Slideshow of the Eastern Caravan headed out to Roswell:
Lots of stuff to do; not enough time to edit photos and post them. But here are some fun ones from the trip so far.
East to West: The trip to Roswell:
We’re in the final throes of packing for our trip. This year we put together a spreadsheet on Google Docs of all the stuff we know we need to take, and we’re going through and checking off items as we speak.
Phoebe is cleaned up and ready to be loaded.
And the pets are all irritated that we are leaving.
I think that about covers it. Time to pack the laptop.
Today is my last Friday of work before vacation – 2 weeks of it! We’re going to go to the official Last Roswell R2K New Beetle event – this is the annual New Beetle car show that Stephanie attends in Roswell, New Mexico. It’s the 10th Anniversary of the Volkswagen New Beetle, and Stephanie’s car Phoebe turned 10 this year. It’s also the last event of it’s kind, for the most part. It’s becoming harder for people to attend due to the economy and to the age of many of the cars, and putting on a car show is a big process to organize, and the folks who’ve made it such a fun event in the past are worn out.
I went with Stephanie on a very long version of this cross-country trek in 2007, and took in all of Route 66 along the way, traveling all the way to California over 17 days.
Slideshow of Route 66 Trip Photos
This year, we take off Tuesday morning, June 23rd, and meet the rest of the Eastern caravan around Memphis, Tennessee, then proceed on to Roswell over the rest of the week, arriving at the car show on the weekend.
Since we’ve done this before, we have a pretty good sense of what we need, so we haven’t killed ourselves packing yet. We’ll do a lot of that over the weekend. I’ll post some photos here to my blog and make updates, but I don’t plan to upload all my photos of the trip like I did before. It took a long time and I did very little photo editing on that round, and this time I want to post fewer, but better photos. I’m really looking forward to the time off and spending time with Stephanie, and I’m salivating at the chance to take photos all day long, too.
We’ll also keep in touch via Facebook, and Stephanie will be on Twitter, and I’m setting my blog posts to update Twitter as well.
And as always, you can follow along on the whole trip via the All Pods Go to Roswell webcams, running continuously through the trip by our friend Lisa.
Beetle caravan @ Bob Evans
We made a lot better progress yesterday on the trip home; all the way to Joplin, Missouri. And we even got a couple of stops in at the Cadillac Ranch, the Bug Ranch, and the restored U-Drop-Inn Gas Station in Shamrock, Texas.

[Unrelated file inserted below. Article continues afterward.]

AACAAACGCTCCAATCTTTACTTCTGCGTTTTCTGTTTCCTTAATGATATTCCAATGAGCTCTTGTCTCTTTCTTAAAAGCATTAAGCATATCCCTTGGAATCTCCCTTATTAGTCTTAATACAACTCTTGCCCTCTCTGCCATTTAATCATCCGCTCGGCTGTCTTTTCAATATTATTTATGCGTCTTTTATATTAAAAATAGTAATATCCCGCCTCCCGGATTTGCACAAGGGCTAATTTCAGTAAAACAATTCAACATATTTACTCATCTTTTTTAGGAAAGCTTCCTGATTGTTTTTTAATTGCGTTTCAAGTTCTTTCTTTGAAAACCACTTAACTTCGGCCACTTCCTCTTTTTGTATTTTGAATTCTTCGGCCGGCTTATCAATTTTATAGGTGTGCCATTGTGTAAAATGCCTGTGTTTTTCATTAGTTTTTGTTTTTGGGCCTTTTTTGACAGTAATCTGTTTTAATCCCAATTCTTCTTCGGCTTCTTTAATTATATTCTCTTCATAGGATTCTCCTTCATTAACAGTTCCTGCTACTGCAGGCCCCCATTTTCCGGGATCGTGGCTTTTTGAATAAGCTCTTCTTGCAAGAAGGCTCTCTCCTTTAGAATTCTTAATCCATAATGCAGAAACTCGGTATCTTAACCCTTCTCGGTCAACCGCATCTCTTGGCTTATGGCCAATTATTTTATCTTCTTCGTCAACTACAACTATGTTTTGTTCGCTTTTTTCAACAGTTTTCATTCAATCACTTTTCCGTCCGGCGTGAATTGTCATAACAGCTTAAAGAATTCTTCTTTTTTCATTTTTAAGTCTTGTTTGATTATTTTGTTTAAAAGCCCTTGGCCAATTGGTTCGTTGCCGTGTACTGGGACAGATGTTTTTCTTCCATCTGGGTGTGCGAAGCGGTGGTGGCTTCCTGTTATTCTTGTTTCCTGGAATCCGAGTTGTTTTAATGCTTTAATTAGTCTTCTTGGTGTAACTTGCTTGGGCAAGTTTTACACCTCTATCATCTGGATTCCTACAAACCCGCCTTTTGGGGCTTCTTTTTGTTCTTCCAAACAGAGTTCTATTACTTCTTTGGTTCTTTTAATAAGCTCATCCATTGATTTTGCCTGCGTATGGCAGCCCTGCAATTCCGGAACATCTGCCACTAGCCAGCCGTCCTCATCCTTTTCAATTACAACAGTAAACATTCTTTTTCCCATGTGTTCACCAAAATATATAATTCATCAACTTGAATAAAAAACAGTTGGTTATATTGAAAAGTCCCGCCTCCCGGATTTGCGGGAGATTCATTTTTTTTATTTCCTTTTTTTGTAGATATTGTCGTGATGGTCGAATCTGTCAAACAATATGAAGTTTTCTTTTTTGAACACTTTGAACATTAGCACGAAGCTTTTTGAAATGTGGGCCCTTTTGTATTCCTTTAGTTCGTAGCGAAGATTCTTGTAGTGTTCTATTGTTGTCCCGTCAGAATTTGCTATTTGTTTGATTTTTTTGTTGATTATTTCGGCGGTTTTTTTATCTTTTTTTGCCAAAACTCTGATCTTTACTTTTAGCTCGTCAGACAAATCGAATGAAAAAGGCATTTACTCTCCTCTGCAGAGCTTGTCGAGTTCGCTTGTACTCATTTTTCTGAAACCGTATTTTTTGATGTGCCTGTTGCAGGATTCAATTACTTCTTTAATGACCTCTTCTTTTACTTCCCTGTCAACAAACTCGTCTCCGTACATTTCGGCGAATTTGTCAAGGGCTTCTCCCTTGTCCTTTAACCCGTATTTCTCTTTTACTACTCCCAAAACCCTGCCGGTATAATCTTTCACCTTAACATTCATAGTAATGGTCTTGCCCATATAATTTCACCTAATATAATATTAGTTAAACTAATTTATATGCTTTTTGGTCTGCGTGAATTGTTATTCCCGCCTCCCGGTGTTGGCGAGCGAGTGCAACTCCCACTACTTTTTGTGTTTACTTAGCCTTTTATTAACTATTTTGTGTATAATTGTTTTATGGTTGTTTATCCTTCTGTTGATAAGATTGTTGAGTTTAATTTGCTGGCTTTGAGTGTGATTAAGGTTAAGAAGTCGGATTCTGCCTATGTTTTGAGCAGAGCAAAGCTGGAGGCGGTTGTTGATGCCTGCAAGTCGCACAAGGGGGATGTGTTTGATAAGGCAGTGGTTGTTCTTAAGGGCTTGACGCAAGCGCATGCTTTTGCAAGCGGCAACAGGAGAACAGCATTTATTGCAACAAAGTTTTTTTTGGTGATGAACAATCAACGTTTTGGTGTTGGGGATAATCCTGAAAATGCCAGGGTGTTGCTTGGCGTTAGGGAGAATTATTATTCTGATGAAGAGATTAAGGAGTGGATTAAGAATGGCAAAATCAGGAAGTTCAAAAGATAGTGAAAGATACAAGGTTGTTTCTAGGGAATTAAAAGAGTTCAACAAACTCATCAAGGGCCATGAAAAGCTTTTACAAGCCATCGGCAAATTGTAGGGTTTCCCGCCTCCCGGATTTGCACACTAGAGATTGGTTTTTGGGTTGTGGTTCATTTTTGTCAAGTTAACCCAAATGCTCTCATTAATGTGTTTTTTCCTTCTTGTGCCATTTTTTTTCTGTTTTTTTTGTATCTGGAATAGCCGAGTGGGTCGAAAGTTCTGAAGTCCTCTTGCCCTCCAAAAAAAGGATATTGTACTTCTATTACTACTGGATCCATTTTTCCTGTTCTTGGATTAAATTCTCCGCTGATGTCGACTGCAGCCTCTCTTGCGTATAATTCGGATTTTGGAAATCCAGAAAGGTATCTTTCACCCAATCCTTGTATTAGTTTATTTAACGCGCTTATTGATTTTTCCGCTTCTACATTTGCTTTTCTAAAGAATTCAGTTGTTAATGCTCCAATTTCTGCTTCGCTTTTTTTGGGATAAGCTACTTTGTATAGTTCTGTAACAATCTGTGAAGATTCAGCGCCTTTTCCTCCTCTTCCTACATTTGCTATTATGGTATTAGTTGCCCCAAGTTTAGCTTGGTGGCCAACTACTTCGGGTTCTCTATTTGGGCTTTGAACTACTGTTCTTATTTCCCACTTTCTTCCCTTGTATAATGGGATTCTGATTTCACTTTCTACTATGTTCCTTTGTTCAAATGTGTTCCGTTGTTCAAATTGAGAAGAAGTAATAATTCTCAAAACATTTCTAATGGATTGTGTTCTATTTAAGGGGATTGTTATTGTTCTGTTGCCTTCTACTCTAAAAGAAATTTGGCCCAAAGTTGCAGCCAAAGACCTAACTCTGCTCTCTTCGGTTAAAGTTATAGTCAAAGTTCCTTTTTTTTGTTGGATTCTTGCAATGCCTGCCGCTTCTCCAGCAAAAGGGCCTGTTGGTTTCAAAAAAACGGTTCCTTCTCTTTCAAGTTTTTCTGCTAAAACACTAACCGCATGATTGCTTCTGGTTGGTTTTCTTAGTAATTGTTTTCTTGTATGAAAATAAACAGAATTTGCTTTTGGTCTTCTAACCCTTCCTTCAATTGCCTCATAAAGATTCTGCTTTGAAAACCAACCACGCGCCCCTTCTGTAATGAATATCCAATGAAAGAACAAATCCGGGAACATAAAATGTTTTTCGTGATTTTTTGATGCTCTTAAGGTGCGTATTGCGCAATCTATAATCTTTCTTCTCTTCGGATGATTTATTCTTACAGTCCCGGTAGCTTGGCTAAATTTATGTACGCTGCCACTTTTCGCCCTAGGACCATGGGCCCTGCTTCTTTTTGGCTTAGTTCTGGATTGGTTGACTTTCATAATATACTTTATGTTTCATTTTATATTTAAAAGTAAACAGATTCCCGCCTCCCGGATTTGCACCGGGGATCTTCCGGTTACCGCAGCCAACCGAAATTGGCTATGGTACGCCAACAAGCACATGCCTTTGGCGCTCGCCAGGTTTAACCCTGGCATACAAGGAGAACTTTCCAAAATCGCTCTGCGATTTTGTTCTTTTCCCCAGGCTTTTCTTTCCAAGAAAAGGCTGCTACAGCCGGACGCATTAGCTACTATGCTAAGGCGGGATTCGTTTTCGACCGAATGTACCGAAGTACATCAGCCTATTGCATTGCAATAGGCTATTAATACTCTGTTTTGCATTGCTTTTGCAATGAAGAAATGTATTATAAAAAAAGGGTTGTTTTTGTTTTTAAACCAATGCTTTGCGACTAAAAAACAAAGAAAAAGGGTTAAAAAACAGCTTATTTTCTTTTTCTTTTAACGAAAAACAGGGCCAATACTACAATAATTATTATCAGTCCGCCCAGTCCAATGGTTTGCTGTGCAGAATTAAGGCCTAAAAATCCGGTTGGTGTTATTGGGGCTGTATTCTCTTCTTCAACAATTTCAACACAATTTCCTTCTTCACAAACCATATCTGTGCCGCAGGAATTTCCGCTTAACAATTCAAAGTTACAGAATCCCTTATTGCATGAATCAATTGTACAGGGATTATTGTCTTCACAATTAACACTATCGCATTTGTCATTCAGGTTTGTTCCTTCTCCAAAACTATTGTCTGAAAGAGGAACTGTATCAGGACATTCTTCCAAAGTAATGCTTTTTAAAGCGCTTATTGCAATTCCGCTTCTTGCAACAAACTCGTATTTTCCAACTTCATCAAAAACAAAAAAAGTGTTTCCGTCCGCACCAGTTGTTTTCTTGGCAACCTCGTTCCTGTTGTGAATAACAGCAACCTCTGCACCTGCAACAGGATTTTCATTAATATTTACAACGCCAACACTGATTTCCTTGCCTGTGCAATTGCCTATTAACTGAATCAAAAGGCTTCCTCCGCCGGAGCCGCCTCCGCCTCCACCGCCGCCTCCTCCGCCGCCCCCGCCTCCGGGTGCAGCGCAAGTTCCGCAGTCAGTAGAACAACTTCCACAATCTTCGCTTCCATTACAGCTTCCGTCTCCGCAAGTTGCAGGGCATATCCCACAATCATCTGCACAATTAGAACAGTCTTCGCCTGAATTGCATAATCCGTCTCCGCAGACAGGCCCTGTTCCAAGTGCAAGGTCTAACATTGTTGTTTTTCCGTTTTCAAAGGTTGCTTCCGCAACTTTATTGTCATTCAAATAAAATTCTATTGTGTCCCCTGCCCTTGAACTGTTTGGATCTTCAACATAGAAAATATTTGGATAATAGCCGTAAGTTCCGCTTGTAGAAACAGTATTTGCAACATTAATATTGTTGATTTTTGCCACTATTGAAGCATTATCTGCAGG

See all Photos from Santa Rosa, New Mexico to Joplin, Missouri.
Today, we head home, to finally see our pets and our house again. Needless to say, we’ll anxious to be back.
While waiting for my photos to upload, I was doing some ego surfing and found a nice woman named Cordelia had blogged about reading about our Route 66 road trip – and she mentioned that she looked up the word “googie” because I used it several times to describe some of the old retro signs along Route 66. I had intended to include a link to a definition of the term, but didn’t due to the lack of internet; it sort of made it hard to surf around.
Cordelia got a great definition from answers.com:
“Googie” describes a futuristic, often outrageous, building style that evolved in the United States during the 1950s. Googie architecture was designed to attract customers. The name “Googie” comes from a famous coffee shop in Los Angeles. Like the shop, Googie buildings often have flashing lights, sharp angles, boomerang and flying saucer shapes, and lots of glass and steel. On the east coast, googie ideas were expressed in the zig zag rooflines of coffee shops.The Googie style is sometimes called called Coffee House Modern, Doo-Wop, Populuxe, and Space Age.
—The article is attributed to Jackie Craven.
Googie, also known as populuxe or doo-wop, is a subdivision of expressionist, or futurist architecture influenced by car culture and the Space Age and Atomic Age, originating from southern California in the late 1940s and continuing approximately into the mid-1960s. With upswept roofs and, often, curvaceous, geometric shapes, and bold use of glass, steel and neon, it decorated many a motel, coffee house and bowling alley in the 1950s and 1960s. It epitomizes the spirit a generation demanded, looking excitedly towards a bright, technological and futuristic age. Googie or Populuxe style of architecture was characterized by space-age designs that depict motion, such as boomerangs, flying saucers, atoms, and parabolas. Building such as this reflects American society’s emphasis on futuristic designs and fascination with space-age themes.
In looking through all my pictures thus far, I have dozens, perhaps even a hundred or so, cool retro signs and buildings from along Route 66, so I’m going to put together, when I get the chance, a flickr photo set of just those pictures. Aside from being really cool, It will help me with some design ideas I have for a project I’m going to work on next…